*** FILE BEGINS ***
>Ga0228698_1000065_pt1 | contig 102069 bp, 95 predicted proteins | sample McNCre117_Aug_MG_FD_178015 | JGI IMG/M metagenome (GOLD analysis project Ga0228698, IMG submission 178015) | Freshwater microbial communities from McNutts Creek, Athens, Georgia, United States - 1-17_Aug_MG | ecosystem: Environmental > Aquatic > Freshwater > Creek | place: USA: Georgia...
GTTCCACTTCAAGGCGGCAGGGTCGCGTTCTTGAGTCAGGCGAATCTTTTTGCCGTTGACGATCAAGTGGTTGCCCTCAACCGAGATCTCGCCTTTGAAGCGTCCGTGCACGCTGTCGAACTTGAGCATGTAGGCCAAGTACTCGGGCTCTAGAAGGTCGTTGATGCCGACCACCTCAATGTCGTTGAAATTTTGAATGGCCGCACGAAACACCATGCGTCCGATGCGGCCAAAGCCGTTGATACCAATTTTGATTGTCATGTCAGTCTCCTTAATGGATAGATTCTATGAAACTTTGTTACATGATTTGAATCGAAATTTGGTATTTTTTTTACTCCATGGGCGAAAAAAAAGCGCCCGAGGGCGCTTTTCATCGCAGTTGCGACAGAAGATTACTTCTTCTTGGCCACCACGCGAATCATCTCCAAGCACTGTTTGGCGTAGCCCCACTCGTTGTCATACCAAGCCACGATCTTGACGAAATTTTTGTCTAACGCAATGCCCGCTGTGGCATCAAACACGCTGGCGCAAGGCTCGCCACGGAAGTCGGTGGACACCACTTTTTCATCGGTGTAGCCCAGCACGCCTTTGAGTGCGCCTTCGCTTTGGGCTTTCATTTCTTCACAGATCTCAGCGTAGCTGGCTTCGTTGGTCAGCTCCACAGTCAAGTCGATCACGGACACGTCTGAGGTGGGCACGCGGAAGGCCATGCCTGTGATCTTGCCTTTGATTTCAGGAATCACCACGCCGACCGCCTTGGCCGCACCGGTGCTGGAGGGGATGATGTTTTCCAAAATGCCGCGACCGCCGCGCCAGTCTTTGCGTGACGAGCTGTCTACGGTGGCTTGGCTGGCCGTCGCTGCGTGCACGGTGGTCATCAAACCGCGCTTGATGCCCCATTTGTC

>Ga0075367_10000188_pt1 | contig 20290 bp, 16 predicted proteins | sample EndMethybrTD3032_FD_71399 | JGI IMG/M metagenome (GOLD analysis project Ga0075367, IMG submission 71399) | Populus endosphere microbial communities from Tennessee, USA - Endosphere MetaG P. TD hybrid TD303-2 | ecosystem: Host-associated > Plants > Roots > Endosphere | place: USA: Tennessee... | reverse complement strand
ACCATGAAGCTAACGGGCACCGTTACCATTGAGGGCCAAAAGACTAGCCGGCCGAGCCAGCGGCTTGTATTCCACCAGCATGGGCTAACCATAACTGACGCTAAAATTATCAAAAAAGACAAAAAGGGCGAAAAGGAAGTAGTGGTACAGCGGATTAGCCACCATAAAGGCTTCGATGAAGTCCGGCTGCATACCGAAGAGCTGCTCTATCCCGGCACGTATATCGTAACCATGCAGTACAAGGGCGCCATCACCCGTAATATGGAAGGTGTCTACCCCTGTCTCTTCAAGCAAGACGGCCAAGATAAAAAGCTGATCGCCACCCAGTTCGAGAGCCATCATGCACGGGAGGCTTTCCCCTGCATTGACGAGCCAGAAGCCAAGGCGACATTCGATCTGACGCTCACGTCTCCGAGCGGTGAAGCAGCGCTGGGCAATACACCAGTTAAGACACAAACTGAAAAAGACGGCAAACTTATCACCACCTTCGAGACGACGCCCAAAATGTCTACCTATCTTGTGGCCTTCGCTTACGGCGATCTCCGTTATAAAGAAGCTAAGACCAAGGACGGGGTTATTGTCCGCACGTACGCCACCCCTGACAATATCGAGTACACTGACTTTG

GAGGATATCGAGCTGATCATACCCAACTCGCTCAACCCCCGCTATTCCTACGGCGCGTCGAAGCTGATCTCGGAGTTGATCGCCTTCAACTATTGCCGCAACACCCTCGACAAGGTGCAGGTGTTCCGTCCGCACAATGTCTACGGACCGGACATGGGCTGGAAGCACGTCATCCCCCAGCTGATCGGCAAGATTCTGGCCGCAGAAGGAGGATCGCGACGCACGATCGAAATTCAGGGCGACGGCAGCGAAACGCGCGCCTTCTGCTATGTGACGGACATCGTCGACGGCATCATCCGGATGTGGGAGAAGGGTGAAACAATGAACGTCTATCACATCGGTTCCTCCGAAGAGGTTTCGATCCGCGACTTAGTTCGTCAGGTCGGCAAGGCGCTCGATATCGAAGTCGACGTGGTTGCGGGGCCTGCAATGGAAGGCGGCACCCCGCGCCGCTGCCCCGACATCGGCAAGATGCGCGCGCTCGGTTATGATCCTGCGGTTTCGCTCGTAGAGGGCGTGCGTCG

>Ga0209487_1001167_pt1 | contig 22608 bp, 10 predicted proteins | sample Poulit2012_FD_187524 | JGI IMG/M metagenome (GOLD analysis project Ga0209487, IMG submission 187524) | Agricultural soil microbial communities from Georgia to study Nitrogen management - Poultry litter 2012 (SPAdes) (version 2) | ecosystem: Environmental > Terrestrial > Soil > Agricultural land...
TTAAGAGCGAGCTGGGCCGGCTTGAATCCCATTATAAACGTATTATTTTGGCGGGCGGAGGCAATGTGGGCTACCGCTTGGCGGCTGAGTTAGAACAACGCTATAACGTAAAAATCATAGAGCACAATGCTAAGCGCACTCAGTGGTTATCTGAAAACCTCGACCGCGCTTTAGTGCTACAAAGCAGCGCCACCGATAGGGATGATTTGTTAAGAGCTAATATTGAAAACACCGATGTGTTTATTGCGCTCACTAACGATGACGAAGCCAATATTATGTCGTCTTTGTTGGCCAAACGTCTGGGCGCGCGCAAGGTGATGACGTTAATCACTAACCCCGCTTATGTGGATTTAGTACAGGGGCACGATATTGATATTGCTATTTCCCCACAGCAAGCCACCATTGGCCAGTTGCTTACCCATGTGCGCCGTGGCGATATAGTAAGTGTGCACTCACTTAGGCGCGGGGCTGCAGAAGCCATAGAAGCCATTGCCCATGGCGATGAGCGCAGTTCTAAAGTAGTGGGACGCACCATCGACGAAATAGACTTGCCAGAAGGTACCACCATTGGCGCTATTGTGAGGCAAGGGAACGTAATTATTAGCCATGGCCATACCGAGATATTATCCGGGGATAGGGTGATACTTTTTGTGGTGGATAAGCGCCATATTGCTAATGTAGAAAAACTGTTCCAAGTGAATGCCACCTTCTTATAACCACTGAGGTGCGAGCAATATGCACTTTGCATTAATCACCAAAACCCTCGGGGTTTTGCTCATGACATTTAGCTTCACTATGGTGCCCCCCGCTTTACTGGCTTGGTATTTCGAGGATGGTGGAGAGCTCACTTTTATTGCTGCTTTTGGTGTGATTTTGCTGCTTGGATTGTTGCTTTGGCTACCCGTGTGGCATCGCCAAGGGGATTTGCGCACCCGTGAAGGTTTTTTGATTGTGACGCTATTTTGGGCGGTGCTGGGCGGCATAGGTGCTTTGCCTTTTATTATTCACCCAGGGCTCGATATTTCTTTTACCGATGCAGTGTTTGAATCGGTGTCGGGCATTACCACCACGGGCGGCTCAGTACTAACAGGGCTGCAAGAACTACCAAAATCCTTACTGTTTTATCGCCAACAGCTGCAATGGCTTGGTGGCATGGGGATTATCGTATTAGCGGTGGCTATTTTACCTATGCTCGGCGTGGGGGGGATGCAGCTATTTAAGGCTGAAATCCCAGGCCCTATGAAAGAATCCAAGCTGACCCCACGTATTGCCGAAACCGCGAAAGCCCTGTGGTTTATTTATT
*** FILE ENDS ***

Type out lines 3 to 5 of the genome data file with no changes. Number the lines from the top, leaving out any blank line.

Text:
>Ga0075367_10000188_pt1 | contig 20290 bp, 16 predicted proteins | sample EndMethybrTD3032_FD_71399 | JGI IMG/M metagenome (GOLD analysis project Ga0075367, IMG submission 71399) | Populus endosphere microbial communities from Tennessee, USA - Endosphere MetaG P. TD hybrid TD303-2 | ecosystem: Host-associated > Plants > Roots > Endosphere | place: USA: Tennessee... | reverse complement strand
ACCATGAAGCTAACGGGCACCGTTACCATTGAGGGCCAAAAGACTAGCCGGCCGAGCCAGCGGCTTGTATTCCACCAGCATGGGCTAACCATAACTGACGCTAAAATTATCAAAAAAGACAAAAAGGGCGAAAAGGAAGTAGTGGTACAGCGGATTAGCCACCATAAAGGCTTCGATGAAGTCCGGCTGCATACCGAAGAGCTGCTCTATCCCGGCACGTATATCGTAACCATGCAGTACAAGGGCGCCATCACCCGTAATATGGAAGGTGTCTACCCCTGTCTCTTCAAGCAAGACGGCCAAGATAAAAAGCTGATCGCCACCCAGTTCGAGAGCCATCATGCACGGGAGGCTTTCCCCTGCATTGACGAGCCAGAAGCCAAGGCGACATTCGATCTGACGCTCACGTCTCCGAGCGGTGAAGCAGCGCTGGGCAATACACCAGTTAAGACACAAACTGAAAAAGACGGCAAACTTATCACCACCTTCGAGACGACGCCCAAAATGTCTACCTATCTTGTGGCCTTCGCTTACGGCGATCTCCGTTATAAAGAAGCTAAGACCAAGGACGGGGTTATTGTCCGCACGTACGCCACCCCTGACAATATCGAGTACACTGACTTTG

GAGGATATCGAGCTGATCATACCCAACTCGCTCAACCCCCGCTATTCCTACGGCGCGTCGAAGCTGATCTCGGAGTTGATCGCCTTCAACTATTGCCGCAACACCCTCGACAAGGTGCAGGTGTTCCGTCCGCACAATGTCTACGGACCGGACATGGGCTGGAAGCACGTCATCCCCCAGCTGATCGGCAAGATTCTGGCCGCAGAAGGAGGATCGCGACGCACGATCGAAATTCAGGGCGACGGCAGCGAAACGCGCGCCTTCTGCTATGTGACGGACATCGTCGACGGCATCATCCGGATGTGGGAGAAGGGTGAAACAATGAACGTCTATCACATCGGTTCCTCCGAAGAGGTTTCGATCCGCGACTTAGTTCGTCAGGTCGGCAAGGCGCTCGATATCGAAGTCGACGTGGTTGCGGGGCCTGCAATGGAAGGCGGCACCCCGCGCCGCTGCCCCGACATCGGCAAGATGCGCGCGCTCGGTTATGATCCTGCGGTTTCGCTCGTAGAGGGCGTGCGTCG